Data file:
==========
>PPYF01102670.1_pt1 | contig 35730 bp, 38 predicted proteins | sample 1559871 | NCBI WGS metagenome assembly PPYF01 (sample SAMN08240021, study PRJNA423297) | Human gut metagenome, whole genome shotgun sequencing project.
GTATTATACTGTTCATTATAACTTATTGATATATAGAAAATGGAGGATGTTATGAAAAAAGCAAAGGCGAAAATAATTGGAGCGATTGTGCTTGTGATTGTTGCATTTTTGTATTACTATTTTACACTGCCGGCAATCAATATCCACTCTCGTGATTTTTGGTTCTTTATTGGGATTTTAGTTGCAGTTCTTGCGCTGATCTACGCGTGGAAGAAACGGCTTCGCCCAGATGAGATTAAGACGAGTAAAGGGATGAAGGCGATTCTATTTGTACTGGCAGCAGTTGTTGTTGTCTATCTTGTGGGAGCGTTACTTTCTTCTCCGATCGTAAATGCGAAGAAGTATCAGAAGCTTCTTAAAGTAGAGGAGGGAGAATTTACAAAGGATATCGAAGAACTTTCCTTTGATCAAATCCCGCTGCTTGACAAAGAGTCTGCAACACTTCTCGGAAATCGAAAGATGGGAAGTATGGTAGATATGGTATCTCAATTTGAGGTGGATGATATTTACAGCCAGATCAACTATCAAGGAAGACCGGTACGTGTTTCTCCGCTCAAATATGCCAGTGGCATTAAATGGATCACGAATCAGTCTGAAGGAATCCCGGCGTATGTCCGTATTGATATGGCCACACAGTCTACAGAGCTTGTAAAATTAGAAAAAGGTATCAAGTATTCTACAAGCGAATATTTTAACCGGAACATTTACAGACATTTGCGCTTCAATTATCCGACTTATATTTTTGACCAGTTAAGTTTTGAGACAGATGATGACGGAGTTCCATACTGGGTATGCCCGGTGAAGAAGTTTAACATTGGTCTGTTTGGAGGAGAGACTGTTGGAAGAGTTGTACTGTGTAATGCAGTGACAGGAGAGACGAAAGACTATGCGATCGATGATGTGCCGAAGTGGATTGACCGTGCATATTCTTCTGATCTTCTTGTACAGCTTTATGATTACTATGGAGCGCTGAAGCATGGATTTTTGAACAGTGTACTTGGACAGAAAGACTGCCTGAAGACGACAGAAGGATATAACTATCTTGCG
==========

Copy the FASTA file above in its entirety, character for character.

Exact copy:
>PPYF01102670.1_pt1 | contig 35730 bp, 38 predicted proteins | sample 1559871 | NCBI WGS metagenome assembly PPYF01 (sample SAMN08240021, study PRJNA423297) | Human gut metagenome, whole genome shotgun sequencing project.
GTATTATACTGTTCATTATAACTTATTGATATATAGAAAATGGAGGATGTTATGAAAAAAGCAAAGGCGAAAATAATTGGAGCGATTGTGCTTGTGATTGTTGCATTTTTGTATTACTATTTTACACTGCCGGCAATCAATATCCACTCTCGTGATTTTTGGTTCTTTATTGGGATTTTAGTTGCAGTTCTTGCGCTGATCTACGCGTGGAAGAAACGGCTTCGCCCAGATGAGATTAAGACGAGTAAAGGGATGAAGGCGATTCTATTTGTACTGGCAGCAGTTGTTGTTGTCTATCTTGTGGGAGCGTTACTTTCTTCTCCGATCGTAAATGCGAAGAAGTATCAGAAGCTTCTTAAAGTAGAGGAGGGAGAATTTACAAAGGATATCGAAGAACTTTCCTTTGATCAAATCCCGCTGCTTGACAAAGAGTCTGCAACACTTCTCGGAAATCGAAAGATGGGAAGTATGGTAGATATGGTATCTCAATTTGAGGTGGATGATATTTACAGCCAGATCAACTATCAAGGAAGACCGGTACGTGTTTCTCCGCTCAAATATGCCAGTGGCATTAAATGGATCACGAATCAGTCTGAAGGAATCCCGGCGTATGTCCGTATTGATATGGCCACACAGTCTACAGAGCTTGTAAAATTAGAAAAAGGTATCAAGTATTCTACAAGCGAATATTTTAACCGGAACATTTACAGACATTTGCGCTTCAATTATCCGACTTATATTTTTGACCAGTTAAGTTTTGAGACAGATGATGACGGAGTTCCATACTGGGTATGCCCGGTGAAGAAGTTTAACATTGGTCTGTTTGGAGGAGAGACTGTTGGAAGAGTTGTACTGTGTAATGCAGTGACAGGAGAGACGAAAGACTATGCGATCGATGATGTGCCGAAGTGGATTGACCGTGCATATTCTTCTGATCTTCTTGTACAGCTTTATGATTACTATGGAGCGCTGAAGCATGGATTTTTGAACAGTGTACTTGGACAGAAAGACTGCCTGAAGACGACAGAAGGATATAACTATCTTGCG